National Flags - Confederate States of America - Higginsville, MO
Posted by: Groundspeak Premium Member YoSam.
N 39° 05.913 W 093° 43.775
15S E 436911 N 4327966
Quick Description: The 3 flags of the Confederate States of America
Location: Missouri, United States
Date Posted: 4/16/2015 6:43:47 AM
Waymark Code: WMNQ0P
Published By: Groundspeak Premium Member Geo Ferret
Views: 0

Long Description:

County of marker: Lafayette County
Location of marker: 1st St., Confederate Home Cemetery, Jct. MO 213 & busi. MO-13, & MO-20, 2 miles N. of Higginsville
Marker erected by: Missouri Department of Natural Resources, Division of State Parks

Marker text:
Confederates States of America
National Flags
Adopted in March 1861, the "Stars and Bars" was the first national flag officially used by the Confederate States of America (CSA). This flag originally contained seven stars, one to represent each of the seven original states of the CSA. As re states seceded from the Union, additional stars were added until a total of 13 appeared on the flag. The last two stars represented Kentucky and Missouri. When attempts to lead these two states into the Confederacy failed, secessionist state government officials established governments-in-exile with representation in the Confederate Congress.

Because the Confederate Stars and Bars flag was too easily confused with the Union Stars and Stripes in the heat of battle, a new national flag was officially adopted on May 1, 1863. This flag incorporated a "stainless" white field with the battle flag of the Army of Northern Virginia as its canton. This second national flag also caused problems on the battlefield, as its large white field could (and sometimes was) mistaken for a flag of surrender. To raise a flag of surrender and then continue fighting was considered the height of dishonor.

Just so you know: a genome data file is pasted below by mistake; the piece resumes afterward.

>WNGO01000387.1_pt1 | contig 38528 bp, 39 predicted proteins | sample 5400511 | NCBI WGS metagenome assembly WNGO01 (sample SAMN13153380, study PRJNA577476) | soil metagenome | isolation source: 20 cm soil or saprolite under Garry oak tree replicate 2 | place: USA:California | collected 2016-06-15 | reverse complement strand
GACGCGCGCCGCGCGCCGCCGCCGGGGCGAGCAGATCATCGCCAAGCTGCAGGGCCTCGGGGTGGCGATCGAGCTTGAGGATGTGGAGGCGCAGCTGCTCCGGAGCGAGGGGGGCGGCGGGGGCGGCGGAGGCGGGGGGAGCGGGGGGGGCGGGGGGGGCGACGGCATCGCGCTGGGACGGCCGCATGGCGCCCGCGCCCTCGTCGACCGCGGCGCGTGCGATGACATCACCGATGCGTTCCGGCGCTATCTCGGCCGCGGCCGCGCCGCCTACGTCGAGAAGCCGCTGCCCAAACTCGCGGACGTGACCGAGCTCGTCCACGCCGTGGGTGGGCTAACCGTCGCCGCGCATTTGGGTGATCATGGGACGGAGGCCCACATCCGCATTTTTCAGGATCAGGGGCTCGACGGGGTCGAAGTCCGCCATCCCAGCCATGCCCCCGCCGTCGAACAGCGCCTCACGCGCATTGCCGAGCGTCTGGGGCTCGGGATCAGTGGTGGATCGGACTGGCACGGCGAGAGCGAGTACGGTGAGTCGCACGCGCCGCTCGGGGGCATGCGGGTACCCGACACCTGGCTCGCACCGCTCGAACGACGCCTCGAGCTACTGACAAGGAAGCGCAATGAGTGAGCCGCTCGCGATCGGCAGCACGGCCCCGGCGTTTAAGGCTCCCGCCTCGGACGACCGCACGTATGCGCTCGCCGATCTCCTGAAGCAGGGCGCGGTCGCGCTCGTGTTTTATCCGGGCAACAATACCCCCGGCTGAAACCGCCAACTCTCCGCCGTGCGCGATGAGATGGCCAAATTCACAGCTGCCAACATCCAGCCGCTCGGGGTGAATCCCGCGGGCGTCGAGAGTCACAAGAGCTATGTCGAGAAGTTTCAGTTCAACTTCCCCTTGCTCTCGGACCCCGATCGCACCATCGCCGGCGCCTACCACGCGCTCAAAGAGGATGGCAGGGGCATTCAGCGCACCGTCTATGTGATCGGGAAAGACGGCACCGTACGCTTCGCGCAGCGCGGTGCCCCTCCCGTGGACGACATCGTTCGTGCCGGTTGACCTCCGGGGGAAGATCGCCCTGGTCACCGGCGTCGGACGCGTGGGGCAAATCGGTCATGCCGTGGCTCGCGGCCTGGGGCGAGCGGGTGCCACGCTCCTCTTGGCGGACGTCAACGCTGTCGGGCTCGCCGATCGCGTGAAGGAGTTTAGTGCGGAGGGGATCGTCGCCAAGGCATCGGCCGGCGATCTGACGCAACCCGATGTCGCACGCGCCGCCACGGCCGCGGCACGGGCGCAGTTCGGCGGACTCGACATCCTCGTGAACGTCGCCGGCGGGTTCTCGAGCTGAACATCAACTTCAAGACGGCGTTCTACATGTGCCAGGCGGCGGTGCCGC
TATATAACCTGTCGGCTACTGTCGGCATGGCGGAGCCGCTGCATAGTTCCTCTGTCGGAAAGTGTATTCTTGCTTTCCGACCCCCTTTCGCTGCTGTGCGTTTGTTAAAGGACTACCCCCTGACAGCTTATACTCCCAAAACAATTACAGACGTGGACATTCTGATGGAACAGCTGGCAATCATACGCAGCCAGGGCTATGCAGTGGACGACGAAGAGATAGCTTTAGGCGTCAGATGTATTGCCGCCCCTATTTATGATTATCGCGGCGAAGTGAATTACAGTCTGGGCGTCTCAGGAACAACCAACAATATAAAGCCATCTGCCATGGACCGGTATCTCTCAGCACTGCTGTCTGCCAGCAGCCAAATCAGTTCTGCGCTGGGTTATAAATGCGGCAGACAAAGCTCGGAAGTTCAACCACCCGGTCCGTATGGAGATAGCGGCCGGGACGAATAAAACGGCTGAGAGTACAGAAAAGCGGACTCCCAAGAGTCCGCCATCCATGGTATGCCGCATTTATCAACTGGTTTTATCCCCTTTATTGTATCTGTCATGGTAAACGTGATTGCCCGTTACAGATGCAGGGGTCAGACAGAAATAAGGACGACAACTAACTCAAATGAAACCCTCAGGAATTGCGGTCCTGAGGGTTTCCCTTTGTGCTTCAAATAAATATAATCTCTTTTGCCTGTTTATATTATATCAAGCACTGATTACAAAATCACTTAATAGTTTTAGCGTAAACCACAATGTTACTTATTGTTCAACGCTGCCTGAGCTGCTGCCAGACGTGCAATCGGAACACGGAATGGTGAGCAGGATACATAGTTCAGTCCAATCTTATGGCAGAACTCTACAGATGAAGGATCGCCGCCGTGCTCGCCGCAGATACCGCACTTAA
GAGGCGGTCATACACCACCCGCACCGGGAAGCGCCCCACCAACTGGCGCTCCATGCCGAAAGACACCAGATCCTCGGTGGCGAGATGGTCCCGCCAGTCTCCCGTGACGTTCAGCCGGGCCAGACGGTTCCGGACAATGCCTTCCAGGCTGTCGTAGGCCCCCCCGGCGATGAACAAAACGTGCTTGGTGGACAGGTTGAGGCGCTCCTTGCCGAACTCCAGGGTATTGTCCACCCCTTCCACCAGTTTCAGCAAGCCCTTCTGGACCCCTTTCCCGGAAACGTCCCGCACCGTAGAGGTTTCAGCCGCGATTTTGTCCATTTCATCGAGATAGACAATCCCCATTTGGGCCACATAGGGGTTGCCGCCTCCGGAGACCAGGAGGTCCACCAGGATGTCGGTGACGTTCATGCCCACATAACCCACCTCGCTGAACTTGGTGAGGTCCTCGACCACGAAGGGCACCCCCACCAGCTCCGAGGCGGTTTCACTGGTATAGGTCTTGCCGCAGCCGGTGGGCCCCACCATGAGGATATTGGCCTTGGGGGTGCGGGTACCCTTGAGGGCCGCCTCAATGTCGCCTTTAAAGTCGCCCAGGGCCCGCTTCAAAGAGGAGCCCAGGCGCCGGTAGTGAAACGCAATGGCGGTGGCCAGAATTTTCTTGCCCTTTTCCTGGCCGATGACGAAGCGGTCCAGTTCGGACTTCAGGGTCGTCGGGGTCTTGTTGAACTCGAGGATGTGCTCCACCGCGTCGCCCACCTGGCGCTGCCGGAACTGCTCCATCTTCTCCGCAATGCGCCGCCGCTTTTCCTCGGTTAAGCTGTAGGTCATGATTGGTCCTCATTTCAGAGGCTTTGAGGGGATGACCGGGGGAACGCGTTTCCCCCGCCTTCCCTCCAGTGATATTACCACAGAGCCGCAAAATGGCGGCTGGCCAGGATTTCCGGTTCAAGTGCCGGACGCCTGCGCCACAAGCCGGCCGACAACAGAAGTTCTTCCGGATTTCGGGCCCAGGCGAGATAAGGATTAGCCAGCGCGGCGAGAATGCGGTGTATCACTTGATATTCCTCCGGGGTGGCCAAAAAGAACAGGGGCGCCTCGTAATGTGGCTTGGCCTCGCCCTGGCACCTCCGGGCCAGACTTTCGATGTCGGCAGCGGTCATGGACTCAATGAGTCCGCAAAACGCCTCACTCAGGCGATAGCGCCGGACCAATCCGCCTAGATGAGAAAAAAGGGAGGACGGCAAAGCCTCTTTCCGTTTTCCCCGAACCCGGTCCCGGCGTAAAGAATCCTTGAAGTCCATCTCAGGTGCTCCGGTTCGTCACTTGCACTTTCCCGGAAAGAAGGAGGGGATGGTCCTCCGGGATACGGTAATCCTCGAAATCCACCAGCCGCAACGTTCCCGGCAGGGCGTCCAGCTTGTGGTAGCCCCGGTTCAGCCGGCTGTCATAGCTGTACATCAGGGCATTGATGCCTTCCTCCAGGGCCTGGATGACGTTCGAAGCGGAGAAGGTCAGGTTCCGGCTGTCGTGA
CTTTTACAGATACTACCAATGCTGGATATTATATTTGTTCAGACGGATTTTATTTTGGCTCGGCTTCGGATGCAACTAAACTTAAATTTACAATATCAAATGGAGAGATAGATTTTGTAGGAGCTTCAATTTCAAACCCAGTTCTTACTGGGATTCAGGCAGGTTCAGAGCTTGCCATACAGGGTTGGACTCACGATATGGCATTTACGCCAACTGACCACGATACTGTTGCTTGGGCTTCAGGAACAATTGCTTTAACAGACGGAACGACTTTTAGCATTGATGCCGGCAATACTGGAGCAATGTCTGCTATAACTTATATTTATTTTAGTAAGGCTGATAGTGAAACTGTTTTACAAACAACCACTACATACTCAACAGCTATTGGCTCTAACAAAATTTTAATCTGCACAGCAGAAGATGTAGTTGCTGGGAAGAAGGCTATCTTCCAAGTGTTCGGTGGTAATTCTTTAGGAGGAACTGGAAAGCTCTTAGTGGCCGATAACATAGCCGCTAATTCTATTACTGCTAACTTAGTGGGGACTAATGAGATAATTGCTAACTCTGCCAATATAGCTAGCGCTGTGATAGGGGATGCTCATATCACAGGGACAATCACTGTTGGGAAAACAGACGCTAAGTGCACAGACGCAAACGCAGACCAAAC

The third and final national flag of the CSA was adopted on March 4, 1865. A red vertical bar was added to the fly to solve the problem of confusing this flag with a surrender flag. Thirty-six days after this flag was adopted, the Civil War ended when Gen. Robert E. Lee surrendered the Army of Northern Virginia to Gen. U. S. Grant at Appomattox Courthouse on April 9, 1865. Other Southern commanders surrendered their armies shortly afterward.

Web link: [Web Link]

History of Mark:
please see above


Additional point: Not Listed

Visit Instructions:
A clear picture of the Marker or Plaque taken by you.
And if you like a picture of you and GPS at the marker.
Search for...
Geocaching.com Google Map
Google Maps
MapQuest
Bing Maps
Nearest Waymarks
Nearest Missouri Historical Markers
Nearest Geocaches
Nearest Benchmarks
Create a scavenger hunt using this waymark as the center point
Recent Visits/Logs:
There are no logs for this waymark yet.